My twins turned 8 last week, and coincidently I found this interview I had done for our student midwife about our twins in the special care nursery. It is very raw and unpolished, but I wanted to share it with you as it is.
I wrote this on the 17th October 2011. So the twins were 4 months old at the time.
Eight years on, it has made the memories come flooding back.
How long were your twins in the special care nursery?
What was your experience of having twins in the special care nursery?
We were very very lucky. Our twins were mainly in there for fattening up and to learn to feed. While they certainly had their share of hiccups along the way, they didn’t have any really realy serious issues. At the time though, it was all very scary.
While Oliver was the bigger twin, he had more health issues. He was born apnoeic, but was soon revived. He was in NICU for the first few days then was transferred to special care. Oliver was in an isolette for a week with oxygen being pumped into the isolette. He was never ventilated or on CPAP though thankfully. We were told every day when we left to expect that we would find him back in NICU the next morning on CPAP, but this never eventuated.
They thought he had a lung infection, so he was out on a course of antibiotics. It was hard seeing him labour so much to breathe. I found that very stressful and scary. We weren’t able to hold Oliver for the first four days, which was really hard.
Oliver wasn’t fed any colostum or milk for the first 4-5 days., He was fed sugar water via a drip. I was quite distressed by this as I didn’t understand why they weren’t giving him milk or that the sugar water was actually OK. I wish someone had explained this to me more.
Alexis was straight into an open cot. She had several apnoeic episodes which self corrected. We were not present when these occurred, but we were told about them afterwards, which was scary. Alexis was also diagnosed with a minor heart murmur while we were in there. We are hopeful that this will self correct.
What was difficult for me was the fact I was recovering from the c-section and was spaced out on morphine. A lot of my memories from the early days are based on what Dave has told me, rather than my own experiences.
Physically was it difficult to interact and keep up with the needs of your twins, after the birth when you were separated from one another?
Oliver was in NICU. Alexis was in SCN. I was up on the ward recovering from my c-section. I insisted on being wheeled down to them ASAP. Poor Dave was running back and forth between all three of us. Due to my morphine haze I was never quite sure what was going on and what was happening.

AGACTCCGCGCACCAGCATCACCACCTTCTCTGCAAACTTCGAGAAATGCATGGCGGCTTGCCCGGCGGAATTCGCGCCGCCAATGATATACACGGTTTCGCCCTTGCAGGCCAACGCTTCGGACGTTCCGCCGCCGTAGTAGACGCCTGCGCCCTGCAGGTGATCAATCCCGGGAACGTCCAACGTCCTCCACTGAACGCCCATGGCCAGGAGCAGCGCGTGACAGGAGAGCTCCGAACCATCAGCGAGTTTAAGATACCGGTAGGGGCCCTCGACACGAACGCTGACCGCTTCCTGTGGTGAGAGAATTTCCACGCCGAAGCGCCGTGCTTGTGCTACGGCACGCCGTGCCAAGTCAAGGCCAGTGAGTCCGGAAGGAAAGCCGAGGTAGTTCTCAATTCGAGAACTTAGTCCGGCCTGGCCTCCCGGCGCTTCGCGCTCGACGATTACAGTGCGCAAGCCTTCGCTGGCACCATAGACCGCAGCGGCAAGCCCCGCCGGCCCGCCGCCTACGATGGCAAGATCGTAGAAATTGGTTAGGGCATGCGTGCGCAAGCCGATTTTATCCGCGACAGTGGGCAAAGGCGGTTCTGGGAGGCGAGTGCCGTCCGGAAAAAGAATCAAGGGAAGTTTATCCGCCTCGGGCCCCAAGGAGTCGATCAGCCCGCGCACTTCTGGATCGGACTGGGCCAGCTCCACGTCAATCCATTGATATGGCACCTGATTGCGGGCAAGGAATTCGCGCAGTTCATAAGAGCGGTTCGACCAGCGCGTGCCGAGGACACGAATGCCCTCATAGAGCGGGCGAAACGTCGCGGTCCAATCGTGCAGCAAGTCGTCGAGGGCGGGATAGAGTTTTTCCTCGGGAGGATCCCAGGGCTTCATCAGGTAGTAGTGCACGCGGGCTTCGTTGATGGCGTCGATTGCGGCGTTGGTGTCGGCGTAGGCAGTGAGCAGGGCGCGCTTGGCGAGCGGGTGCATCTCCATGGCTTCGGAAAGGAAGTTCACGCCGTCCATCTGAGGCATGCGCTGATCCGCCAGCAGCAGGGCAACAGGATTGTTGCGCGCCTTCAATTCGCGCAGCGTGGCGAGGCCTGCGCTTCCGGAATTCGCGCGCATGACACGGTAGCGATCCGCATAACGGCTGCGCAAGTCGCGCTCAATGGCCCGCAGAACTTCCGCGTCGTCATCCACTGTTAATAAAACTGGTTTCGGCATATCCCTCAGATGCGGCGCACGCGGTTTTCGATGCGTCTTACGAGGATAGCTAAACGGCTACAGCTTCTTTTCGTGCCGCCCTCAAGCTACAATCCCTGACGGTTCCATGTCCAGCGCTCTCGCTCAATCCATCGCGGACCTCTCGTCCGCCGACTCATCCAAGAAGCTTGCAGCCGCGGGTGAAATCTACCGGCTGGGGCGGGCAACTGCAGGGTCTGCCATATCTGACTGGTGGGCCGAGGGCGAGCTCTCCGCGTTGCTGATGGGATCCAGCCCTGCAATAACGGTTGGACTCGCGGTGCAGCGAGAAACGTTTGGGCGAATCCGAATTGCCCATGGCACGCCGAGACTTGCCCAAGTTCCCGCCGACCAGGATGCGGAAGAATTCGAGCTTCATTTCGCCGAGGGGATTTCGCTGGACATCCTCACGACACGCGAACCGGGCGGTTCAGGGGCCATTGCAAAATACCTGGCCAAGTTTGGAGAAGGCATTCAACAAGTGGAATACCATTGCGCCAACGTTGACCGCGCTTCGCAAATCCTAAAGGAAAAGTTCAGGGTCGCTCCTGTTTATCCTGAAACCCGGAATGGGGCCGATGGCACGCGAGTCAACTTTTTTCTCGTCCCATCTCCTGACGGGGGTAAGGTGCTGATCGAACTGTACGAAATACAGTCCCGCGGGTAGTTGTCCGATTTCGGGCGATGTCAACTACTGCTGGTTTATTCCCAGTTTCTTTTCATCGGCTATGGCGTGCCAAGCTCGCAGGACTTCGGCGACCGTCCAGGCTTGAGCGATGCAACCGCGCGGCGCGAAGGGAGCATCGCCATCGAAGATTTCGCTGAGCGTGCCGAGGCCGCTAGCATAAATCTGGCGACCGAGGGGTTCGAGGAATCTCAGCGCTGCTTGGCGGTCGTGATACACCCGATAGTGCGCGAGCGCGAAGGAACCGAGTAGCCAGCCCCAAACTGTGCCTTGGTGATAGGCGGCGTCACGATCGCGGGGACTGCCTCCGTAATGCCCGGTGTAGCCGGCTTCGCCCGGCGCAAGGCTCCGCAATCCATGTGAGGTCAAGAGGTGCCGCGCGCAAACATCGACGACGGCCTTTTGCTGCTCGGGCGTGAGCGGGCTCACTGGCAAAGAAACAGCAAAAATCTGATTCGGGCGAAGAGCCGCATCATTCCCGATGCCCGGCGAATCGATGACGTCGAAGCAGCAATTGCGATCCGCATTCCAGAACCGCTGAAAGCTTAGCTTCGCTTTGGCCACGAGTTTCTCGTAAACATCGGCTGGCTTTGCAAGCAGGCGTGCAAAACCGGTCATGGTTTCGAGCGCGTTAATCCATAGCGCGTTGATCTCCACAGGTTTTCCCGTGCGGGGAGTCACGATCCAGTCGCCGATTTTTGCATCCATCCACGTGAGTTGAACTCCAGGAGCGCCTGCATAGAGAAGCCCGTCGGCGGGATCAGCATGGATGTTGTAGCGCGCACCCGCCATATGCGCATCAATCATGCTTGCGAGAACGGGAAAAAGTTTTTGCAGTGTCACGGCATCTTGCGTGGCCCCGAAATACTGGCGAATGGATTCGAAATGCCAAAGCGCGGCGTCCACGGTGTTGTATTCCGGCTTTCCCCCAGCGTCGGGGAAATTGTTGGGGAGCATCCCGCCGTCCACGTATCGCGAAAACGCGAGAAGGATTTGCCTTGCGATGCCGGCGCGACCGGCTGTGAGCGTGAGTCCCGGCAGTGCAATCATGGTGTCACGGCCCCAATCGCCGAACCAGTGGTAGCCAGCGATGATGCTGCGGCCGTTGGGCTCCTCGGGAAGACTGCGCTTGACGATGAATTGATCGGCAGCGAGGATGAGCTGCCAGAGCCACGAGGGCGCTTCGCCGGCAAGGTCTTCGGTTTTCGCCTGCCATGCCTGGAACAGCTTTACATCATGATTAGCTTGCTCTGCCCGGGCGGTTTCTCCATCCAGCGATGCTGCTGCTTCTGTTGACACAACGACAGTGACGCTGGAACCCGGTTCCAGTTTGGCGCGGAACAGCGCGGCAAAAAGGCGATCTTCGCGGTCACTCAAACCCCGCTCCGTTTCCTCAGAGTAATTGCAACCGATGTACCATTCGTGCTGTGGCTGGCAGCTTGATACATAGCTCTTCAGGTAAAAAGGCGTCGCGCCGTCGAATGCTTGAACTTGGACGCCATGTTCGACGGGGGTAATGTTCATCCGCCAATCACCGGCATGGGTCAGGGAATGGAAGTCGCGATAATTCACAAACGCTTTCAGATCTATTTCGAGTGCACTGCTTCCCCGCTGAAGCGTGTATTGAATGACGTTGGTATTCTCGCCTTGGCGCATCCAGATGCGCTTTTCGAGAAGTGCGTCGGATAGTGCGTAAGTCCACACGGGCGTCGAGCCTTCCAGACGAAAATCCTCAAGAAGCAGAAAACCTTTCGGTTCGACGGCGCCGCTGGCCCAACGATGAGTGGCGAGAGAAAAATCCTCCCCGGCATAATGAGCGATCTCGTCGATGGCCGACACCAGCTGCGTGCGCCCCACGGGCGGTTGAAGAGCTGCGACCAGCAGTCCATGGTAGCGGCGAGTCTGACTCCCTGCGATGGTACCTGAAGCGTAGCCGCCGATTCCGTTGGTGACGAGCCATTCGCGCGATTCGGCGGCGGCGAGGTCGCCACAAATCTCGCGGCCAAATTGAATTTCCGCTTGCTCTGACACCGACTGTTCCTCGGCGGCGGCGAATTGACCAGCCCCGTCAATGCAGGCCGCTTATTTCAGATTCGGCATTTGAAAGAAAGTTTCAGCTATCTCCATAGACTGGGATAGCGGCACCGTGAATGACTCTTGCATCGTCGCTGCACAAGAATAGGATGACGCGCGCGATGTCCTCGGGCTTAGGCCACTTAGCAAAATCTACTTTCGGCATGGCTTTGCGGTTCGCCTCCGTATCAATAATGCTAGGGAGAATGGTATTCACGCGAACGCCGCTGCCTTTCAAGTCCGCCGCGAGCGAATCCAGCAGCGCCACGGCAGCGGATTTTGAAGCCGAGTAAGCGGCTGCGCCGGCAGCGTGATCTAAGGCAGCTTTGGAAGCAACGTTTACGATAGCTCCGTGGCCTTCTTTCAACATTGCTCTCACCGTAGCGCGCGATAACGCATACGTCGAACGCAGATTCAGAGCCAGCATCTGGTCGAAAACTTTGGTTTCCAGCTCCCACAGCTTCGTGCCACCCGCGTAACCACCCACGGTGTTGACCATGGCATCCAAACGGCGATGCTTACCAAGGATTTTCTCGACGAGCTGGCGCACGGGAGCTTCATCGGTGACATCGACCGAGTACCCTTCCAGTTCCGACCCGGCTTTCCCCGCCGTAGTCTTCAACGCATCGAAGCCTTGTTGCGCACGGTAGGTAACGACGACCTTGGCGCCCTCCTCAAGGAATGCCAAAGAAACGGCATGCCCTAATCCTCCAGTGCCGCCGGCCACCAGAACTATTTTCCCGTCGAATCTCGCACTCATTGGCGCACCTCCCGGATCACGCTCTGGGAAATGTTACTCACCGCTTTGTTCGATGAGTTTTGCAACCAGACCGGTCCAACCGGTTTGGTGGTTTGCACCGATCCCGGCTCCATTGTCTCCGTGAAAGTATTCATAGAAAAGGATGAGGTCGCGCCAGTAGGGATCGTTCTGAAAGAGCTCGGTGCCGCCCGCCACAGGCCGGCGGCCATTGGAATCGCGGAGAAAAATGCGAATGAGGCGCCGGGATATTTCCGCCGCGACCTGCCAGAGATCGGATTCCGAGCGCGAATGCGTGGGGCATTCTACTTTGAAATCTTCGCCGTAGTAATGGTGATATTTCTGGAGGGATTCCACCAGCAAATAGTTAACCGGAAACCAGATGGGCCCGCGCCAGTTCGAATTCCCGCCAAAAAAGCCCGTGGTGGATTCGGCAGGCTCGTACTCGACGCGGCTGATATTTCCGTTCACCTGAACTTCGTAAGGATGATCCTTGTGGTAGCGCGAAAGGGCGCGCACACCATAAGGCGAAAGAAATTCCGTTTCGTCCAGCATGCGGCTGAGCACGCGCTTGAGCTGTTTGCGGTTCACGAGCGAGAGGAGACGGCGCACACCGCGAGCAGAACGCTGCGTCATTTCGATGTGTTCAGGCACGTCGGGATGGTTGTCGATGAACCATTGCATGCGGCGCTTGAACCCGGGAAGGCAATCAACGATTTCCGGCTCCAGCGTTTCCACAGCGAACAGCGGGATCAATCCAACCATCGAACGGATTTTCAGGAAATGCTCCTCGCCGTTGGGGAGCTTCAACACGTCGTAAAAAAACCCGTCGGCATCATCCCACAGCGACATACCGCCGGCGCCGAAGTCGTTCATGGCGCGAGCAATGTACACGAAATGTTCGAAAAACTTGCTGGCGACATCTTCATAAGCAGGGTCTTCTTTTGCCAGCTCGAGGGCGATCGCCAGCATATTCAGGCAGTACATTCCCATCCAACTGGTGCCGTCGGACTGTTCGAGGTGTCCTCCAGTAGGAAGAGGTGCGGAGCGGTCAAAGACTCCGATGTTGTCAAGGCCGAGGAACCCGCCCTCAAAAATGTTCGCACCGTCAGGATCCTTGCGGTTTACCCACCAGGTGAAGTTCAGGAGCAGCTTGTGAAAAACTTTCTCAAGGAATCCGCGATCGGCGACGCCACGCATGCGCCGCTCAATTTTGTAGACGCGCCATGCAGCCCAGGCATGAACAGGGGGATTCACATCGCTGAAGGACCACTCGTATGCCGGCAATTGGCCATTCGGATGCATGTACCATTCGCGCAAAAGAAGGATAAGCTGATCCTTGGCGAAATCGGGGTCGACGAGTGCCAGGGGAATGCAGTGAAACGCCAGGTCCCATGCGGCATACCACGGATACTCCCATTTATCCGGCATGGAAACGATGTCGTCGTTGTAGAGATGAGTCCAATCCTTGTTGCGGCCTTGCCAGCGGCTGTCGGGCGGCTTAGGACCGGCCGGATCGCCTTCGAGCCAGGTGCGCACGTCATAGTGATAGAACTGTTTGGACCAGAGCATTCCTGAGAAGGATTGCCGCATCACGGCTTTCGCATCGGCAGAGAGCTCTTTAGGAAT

We were unable to hold Oliver for the first four days, which I found very difficult. I was worried we wouldn’t bond with him as well, but there were no issues.
I was expressing up on the ward and getting the nurses to deliver the colostrum and milk as it was expressed.
What were some emotions you felt during your time in special care? For example feelings of uncertainty, worry, stress etc.
Very scared to start with. We had done a tour of the NICU and SCN while I was in the hospital on bedrest, which was excellent. However, it was still very overwhelming – especially when it is your own twins in there. We were new parents, which was scary enough on its own. Let alone having them hooked up to all these machines.
I was spaced out on the morphine etc for the first few days, and this really affected me. All I was concerned about was bringing home two healthy babies. I couldn’t help but fear that one or both of them wouldn’t make it. I was quite confused as to what was happening a lot of the time.
We felt quite useless to start with. We didn’t know what we could or couldn’t do in regards to helping our babies.
Having twins in the special care nursery is a real rollercoaster. There can be a lot of steps backward, which are very stressful.
Has having twins spend time in SCN impacted your life?
I’m not sure if it was the hard road we had to get to the stage of actually getting pregnant (8 rounds of IVF), keeping the pregnancy (we lost twins last year and then with this pregnancy I had threatened early labour signs at 21 weeks and was put on bed rest) or if it was our stay in the SCN, but I really really appreciate these babies a whole lot! So far I haven’t got frustrated with them or let their crying etc get to me. All I can think of is that they are so precious to us. I just want to spend every waking minute with them.
We are also extremely lucky that we don’t seem to have ongoing health issues resulting from their premature arrival. We saw a lot of very sick babies in the SCN, and heard of several babies that passed away during our stay in there. So that makes our babies all the more precious to us.
Our time in the SCN also taught us not to be so judgemental. Some parents simply couldn’t be there 24/7. I was there as much as humanly possible, but sometimes life doesn’t allow some people this luxury. We were told of one mother who lived out on a rural property (where farming was their only source of income). She had 4 other children. She had to stay at the farm to look after the rest of her family, and put her trust in the hospital staff to look after her premature baby.
On the other side of the coin it also caused us to become quite mad at those parents that just left their babies in the care of the nurses in the SCN and went off and used their time at the Ronald McDonald house as a holiday to explore Brisbane and not stay with their premature baby.
Did you feel there was social support amongst other parents in special care nursery?